Hostels start at $20 AUD per night for a dorm room, but prices can be double that in the cities. Camping costs $15-30 AUD per night, and a room in a shared flat can be over $1000 per month. Food is more costly in Australia, approximately $20 AUD per meal at a restaurant, so cooking at home is a good option. Expect to pay around $100 AUD per week for groceries for one person. Local transport in the cities costs $3-4 AUD per ride.
As far as traveling the country, many backpackers find the best value is to buy or rent a camper van with a group of friends, which doubles as mobile accommodation and usually comes with cooking facilities, too. Affordable cars can be found by paying attention to hostel notice boards or going through companies like and . Prices range from $1,000 to $10,000 AUD and can be split among several backpackers and re-sold later. Greyhound is also popular and affordable to get around the major cities.
Where Should I Work?
It's all up to you! But the "real experience" of a working holiday in Oz isn't your typical backpacking trip where you bounce around from city to city pretty quickly. Most holiday workers will split up their work and travel time, working 6 months on the east coast in a city, travel a bit, then work another few months on the west coast or in a more rural area to get different experiences in different parts of the country.
Many backpackers find Sydney to be a fun, world-class city. Especially attractive are the seaside suburbs, like Bondi, Coogee, or Manly. These areas are filled with trendy bars, cafes, local markets, and...did we mention lots of surfers? Other popular places are Adelaide in South Australia and Darwin in Northern Territory.
Melbourne, Perth, and Brisbane have central locations that let you travel to surrounding areas easily. Melbourne, in particular, is often referred to as Australia’s cultural capital, home to lots of coffee shops, vintage shops, and live music bars. St. Kilda is a popular area not far from the city center. In diverse Brisbane, check out Fortitude Valley for the best nightlife, and explore Chinatown or the Greek and Italian neighborhoods for everything from authentic dumplings to homemade pasta.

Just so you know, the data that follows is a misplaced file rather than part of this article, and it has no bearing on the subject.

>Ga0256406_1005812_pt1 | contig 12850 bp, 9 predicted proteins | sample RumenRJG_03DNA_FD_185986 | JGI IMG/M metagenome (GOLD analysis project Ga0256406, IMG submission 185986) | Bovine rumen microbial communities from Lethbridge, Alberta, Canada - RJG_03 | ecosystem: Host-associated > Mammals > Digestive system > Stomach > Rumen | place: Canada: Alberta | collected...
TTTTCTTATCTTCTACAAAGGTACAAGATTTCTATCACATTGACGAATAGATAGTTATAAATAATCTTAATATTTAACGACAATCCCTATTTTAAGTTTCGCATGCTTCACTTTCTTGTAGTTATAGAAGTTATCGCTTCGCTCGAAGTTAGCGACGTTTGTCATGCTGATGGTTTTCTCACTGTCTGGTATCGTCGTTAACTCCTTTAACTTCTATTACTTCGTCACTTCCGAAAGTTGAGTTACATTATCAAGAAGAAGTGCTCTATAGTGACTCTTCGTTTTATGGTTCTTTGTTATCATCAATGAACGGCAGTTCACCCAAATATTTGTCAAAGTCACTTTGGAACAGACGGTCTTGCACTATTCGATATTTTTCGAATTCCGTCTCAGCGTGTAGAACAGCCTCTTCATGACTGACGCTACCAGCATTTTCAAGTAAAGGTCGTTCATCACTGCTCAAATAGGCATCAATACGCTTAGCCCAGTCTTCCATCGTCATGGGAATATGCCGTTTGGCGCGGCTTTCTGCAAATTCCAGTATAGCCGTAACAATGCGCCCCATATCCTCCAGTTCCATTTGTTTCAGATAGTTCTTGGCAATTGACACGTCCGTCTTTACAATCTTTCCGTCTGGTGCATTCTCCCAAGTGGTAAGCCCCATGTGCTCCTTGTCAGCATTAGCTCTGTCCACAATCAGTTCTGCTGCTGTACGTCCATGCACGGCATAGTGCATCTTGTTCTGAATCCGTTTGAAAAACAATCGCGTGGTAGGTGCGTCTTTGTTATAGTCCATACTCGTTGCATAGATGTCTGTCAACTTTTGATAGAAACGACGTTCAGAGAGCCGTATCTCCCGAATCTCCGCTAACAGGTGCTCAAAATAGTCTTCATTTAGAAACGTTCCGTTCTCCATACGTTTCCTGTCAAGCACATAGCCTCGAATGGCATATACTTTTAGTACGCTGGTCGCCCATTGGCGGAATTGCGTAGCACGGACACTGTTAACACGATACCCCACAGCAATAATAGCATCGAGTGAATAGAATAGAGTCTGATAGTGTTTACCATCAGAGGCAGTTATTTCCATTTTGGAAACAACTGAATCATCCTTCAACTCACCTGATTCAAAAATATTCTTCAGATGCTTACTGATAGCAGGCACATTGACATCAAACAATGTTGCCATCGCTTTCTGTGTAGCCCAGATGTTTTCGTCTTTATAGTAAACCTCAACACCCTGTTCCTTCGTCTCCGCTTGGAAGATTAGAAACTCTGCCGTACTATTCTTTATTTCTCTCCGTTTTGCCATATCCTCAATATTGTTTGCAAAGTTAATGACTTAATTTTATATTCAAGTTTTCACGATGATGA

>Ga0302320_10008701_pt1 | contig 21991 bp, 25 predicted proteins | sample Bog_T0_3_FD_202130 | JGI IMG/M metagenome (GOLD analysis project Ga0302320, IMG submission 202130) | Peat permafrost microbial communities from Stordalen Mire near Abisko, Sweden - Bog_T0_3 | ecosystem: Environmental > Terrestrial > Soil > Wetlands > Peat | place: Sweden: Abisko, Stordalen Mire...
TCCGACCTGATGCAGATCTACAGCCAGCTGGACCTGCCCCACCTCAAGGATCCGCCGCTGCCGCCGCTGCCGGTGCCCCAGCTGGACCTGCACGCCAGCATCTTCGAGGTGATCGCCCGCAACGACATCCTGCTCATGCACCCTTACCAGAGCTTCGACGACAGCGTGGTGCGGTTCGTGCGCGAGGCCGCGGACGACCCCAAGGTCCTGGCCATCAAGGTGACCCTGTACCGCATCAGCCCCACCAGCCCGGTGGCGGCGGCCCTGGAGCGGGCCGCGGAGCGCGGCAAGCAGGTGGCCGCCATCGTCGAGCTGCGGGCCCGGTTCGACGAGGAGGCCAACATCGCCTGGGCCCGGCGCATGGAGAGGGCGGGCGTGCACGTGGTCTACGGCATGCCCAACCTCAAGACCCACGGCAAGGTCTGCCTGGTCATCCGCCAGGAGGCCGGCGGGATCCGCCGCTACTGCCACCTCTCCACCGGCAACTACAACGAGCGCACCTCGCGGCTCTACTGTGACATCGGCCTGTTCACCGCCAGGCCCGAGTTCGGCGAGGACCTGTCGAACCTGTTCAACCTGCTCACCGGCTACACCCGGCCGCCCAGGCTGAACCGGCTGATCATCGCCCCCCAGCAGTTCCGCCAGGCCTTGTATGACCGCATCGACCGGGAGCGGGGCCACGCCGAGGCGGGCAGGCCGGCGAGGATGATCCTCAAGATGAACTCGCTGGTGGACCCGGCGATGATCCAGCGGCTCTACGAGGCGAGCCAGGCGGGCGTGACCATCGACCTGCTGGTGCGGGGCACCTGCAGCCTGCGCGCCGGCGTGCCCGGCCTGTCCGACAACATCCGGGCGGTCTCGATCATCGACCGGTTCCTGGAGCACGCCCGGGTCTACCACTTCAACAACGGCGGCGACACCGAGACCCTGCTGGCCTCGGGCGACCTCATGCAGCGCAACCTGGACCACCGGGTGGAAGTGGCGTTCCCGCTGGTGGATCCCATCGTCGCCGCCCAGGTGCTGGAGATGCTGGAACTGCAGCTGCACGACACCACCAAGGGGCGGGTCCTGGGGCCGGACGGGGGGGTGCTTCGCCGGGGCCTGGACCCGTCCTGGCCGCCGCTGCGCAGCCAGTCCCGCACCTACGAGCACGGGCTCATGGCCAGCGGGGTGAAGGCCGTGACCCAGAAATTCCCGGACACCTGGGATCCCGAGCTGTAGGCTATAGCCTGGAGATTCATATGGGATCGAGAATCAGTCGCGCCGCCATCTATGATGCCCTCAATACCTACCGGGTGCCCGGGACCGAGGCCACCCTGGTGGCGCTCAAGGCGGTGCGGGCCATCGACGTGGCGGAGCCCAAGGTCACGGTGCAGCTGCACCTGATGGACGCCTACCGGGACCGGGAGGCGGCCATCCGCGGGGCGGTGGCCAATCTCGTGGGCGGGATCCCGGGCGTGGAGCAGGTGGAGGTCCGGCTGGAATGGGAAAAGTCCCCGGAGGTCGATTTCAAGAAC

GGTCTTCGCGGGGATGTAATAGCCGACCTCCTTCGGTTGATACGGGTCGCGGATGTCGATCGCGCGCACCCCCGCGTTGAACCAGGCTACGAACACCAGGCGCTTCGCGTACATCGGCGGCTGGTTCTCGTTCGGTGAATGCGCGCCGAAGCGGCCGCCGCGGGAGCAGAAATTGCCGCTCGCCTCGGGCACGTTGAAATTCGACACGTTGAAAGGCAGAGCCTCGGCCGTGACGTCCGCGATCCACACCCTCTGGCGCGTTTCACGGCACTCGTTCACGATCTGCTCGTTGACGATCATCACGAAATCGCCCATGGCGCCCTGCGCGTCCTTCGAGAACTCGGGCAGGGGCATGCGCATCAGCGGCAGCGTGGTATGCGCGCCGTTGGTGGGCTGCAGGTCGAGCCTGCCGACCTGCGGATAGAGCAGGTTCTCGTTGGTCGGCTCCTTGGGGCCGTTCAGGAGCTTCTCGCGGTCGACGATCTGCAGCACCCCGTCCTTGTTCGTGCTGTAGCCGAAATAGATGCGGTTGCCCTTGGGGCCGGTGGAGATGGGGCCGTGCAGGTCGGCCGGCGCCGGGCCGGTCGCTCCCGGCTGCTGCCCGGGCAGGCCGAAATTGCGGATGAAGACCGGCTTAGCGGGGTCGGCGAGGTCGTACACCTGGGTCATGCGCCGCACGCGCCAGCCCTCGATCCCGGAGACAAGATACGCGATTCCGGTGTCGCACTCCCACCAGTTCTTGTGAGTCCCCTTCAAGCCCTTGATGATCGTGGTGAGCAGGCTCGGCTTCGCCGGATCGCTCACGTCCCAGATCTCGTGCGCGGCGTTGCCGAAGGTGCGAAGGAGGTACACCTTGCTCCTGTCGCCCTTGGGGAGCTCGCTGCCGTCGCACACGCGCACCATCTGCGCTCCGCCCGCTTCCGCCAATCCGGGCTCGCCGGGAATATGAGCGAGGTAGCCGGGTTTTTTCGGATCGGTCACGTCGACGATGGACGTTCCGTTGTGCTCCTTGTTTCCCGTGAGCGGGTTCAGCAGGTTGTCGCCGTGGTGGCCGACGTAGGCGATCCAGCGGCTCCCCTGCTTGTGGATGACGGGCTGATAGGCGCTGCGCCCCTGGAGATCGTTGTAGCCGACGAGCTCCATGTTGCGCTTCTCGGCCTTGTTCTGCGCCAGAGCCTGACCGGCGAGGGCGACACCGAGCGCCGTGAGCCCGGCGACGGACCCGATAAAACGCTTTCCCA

In all of these cities -- and just about everywhere you look in Australia -- there are plentiful work opportunities for working holiday visa holders.
Where Else Should I Travel While I'm in Australia?
There's heaps to see in Oz! Plan at least 3 months for the "holiday" portion of your working holiday in Australia. Most travelers spend the majority of their time on the east coast making their way from Sydney to Cairns, which could take 4-6 weeks or as long as you want. Highlights include Fraser Island, the Whitsunday Islands, the Gold Coast, Byron Bay, and Melbourne.
Western Australia, along the west coast is less frequently traveled, but makes a good alternative for adventure. Some backpackers find Perth to be their favorite urban destination in the whole country. Don't miss Coral Bay or the Ningaloo Reef in Western Australia, which is even less developed and has more fish and wildlife than the Great Barrier Reef.
Uluṟu in the outback in central Australia is another iconic destination, but the outback offers even more to see. There are waterholes, the red desert, valleys, and national parks like Karijini, Kakadu, Litchfield, and the Kimberleys.
There's also a lot of wine country in Australia, and most are easily accessible from many capital cities. Start with the Barossa Valley in South Australia (the most picturesque), The Hunter Valley in New South Wales (Australia's oldest wine producing region), and Margaret River in Western Australia (sip and surf!).
And don't forget the island state of Tasmania. It's a great off the beaten path destination, just a ferry ride from Melbourne and filled with cool galleries, great walks, and stunning nature.
The Adventure of a Lifetime
There's nothing like the degree of flexibility, cultural integration, and affordability of a working holiday in Australia for the adventurous and budget-conscious traveler. You'll come home having earned good money, gained new work experiences, and traveled a brand new continent that offers a high quality of life, good work opportunities, impressive wildlife and natural beauty, and happy and laid-back lifestyle. The opportunities to work and play Down Under are endless!
The Australian Government Department of Immigration and Border Protection manages all immigration matters for Australia. for the most up-to-date information about eligibility and requirements for the Working Holiday Maker Program.
Start planning your Australian Working Holiday.Photo credit: , , .